Gone Girl

Gone Girl ★★★★

I had watched that film twice in the space of 3 days when it was in theatres because I was so unsure of how I felt about its gender politics. Rewatching it now, I have more time for both its heightened tone and its complex vision of heterosexual relationships in the 21st century.

Female psychopaths are very rare in film, especially nowadays, but Amy Dunne serves as a great, confrontational tool to dig out the glitches of feminism and modern romance. Because Amy isn’t just a crazy cheated woman; she’s not simply a woman asking for respect from her man, like a smart modern woman. In reality, Amy has very old-fashioned ideals: she wants a husband who is always strong, always loving and never sorry for himself. Even in the toughest situations, she expects Nick to have a will of steel and to never be selfish. Nick is not allowed to be flawed. 

What complicates the picture is that Amy does have a point: Nick is shitty. He doesn’t talk to her about his problems, instead retiring within himself and getting a mistress. He, too, believes in old ideals of masculinity and can’t imagine opening up to his wife to show weakness. But was it the chicken or the egg? Is Amy disappointed in Nick because she’s prejudiced, or is she prejudiced because Nick has only ever shown her strength and hidden his humanity from her, up until the point when they meet financial problems? Is Nick shitty and lying because Amy won’t let him be weak, or is Amy refusing to let him be weak because he’s shitty and lying about his emotions?

The 21st century America setting further complicates the situation, as first Amy, then Nick too, use modern ideas of female emancipation and masculine empathy to manipulate each other and the press. Amy paints her suicidal escape as a case of domestic violence that escalated into murder, perpetrated by a lazy, cheating, video-game player has-been husband - a cliché of the bad man. Nick, eventually, understands the game Amy is playing and presents himself to the press as the exact opposite of the man she had made him seem to be. Wearing a black tie that she had bought him, and speaking with both the determination of a devoted husband and the tenderness of a heartbroken, generous man, Nick suddenly fits right with the times - and with Amy’s dream, which reveals how society’s expectations of what a man should be haven’t actually changed that much.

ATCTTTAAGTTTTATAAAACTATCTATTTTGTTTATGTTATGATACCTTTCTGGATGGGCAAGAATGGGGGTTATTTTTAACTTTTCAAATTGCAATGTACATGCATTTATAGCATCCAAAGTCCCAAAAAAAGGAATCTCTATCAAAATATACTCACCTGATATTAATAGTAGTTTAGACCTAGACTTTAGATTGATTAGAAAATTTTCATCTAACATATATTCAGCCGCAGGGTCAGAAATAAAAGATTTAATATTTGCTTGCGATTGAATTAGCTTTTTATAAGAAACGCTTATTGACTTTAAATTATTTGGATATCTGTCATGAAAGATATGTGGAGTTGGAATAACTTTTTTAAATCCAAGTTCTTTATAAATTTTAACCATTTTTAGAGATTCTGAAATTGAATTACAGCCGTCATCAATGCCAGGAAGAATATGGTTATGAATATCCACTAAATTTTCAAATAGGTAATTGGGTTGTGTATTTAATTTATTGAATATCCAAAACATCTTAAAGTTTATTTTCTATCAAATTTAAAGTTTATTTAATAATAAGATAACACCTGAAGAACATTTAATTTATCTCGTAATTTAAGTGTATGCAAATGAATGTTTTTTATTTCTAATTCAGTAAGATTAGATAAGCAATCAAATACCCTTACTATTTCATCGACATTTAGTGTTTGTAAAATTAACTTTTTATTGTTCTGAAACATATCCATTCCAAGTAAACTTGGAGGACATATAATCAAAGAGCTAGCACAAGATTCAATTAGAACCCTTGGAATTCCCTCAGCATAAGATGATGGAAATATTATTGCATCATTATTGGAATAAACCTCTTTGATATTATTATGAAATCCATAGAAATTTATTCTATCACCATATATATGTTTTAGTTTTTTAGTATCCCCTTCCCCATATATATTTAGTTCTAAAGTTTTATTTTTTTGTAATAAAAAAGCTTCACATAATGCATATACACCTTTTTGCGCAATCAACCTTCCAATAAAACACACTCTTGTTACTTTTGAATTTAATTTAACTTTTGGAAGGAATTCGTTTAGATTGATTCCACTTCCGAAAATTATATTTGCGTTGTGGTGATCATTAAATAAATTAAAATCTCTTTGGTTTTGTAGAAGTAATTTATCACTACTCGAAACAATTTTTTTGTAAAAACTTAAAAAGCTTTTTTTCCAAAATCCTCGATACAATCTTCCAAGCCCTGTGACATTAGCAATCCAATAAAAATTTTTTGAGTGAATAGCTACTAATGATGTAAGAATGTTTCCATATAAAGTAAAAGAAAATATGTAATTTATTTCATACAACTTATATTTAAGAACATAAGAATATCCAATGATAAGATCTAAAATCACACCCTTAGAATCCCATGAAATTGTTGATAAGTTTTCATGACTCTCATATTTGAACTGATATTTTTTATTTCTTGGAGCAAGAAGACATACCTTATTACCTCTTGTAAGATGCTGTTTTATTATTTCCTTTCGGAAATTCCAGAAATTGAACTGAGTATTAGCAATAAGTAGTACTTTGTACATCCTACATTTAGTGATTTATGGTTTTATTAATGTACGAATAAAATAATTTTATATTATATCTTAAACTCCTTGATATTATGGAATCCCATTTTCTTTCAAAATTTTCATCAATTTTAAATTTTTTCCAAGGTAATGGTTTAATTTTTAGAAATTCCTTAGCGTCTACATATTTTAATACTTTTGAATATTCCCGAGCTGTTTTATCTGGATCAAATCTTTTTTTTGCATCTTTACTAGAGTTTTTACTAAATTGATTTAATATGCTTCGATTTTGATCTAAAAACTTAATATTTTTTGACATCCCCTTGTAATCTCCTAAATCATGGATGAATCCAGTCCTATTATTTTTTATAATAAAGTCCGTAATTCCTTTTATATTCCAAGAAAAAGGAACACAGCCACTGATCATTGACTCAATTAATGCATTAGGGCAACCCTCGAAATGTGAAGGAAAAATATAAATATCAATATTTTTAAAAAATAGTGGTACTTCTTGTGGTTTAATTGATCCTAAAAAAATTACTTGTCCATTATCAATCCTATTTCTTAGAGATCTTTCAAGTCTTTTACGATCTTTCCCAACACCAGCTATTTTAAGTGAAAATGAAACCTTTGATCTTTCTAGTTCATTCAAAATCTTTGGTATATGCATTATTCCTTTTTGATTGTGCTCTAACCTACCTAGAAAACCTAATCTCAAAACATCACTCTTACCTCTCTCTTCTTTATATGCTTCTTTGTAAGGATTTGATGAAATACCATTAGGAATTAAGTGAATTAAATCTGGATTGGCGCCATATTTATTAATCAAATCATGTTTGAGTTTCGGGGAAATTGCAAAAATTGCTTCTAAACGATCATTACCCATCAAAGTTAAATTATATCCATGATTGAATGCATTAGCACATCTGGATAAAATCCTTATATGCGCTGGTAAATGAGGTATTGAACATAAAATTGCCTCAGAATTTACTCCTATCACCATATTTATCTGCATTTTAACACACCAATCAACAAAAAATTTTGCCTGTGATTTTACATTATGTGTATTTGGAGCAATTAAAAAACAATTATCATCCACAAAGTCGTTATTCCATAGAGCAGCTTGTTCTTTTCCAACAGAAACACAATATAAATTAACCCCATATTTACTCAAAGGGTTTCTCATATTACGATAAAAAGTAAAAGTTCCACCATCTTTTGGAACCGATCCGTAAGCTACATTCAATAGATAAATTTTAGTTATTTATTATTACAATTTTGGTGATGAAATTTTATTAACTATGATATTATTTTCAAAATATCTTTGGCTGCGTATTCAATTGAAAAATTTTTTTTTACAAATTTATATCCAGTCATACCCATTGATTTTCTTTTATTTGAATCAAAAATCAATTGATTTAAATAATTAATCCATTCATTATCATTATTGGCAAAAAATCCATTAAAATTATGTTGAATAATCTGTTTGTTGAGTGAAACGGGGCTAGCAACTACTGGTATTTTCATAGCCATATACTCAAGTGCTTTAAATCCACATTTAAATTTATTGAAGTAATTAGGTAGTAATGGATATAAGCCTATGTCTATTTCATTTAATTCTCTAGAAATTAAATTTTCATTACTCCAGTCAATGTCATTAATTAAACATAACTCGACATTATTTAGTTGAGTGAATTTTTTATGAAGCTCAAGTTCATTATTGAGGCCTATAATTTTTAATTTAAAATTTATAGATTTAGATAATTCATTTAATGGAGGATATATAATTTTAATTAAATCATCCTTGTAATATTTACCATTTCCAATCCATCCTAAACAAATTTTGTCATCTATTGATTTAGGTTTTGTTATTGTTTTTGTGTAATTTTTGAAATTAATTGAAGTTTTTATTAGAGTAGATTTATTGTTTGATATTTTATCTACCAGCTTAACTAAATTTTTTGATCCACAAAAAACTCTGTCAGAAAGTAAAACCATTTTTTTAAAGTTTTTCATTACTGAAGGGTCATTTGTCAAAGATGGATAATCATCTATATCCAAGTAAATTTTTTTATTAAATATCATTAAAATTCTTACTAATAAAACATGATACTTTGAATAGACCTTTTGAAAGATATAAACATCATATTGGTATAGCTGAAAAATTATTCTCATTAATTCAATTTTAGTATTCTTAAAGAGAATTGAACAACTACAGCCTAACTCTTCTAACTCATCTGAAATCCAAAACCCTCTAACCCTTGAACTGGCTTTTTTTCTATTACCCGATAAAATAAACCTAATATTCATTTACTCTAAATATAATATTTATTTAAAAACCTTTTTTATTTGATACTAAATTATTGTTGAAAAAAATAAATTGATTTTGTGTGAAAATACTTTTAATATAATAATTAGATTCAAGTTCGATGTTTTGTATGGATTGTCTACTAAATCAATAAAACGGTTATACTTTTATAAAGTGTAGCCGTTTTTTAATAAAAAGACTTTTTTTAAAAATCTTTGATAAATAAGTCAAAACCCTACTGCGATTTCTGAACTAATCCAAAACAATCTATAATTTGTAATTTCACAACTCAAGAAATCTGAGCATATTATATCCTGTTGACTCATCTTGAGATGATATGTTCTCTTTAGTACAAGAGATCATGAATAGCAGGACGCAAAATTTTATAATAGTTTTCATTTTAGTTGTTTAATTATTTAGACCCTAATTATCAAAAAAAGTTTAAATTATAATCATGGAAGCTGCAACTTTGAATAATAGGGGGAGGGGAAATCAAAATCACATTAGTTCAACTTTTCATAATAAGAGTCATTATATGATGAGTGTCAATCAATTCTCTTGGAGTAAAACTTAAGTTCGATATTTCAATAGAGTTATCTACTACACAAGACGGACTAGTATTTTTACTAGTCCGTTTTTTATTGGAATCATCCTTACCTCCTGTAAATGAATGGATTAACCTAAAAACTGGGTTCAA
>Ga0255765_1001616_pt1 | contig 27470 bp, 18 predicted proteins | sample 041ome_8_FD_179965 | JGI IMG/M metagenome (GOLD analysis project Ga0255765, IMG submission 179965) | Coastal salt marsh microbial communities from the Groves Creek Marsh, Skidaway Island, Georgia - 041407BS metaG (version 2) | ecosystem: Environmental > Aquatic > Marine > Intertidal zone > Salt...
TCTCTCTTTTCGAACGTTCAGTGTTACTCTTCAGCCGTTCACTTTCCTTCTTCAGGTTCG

When Amy comes back to Nick’s ideal man act, she accepts to play the ideal woman part too - and the press loves it. The press’s satisfaction with this cliché of happiness is the film’s last dig at society’s hypocrisy regarding its supposedly progressive sexual politics. The truth is that behind every picture-perfect family, there’s a psychopath (woman or man) imposing drastic, perfectionist rules on its relatives.

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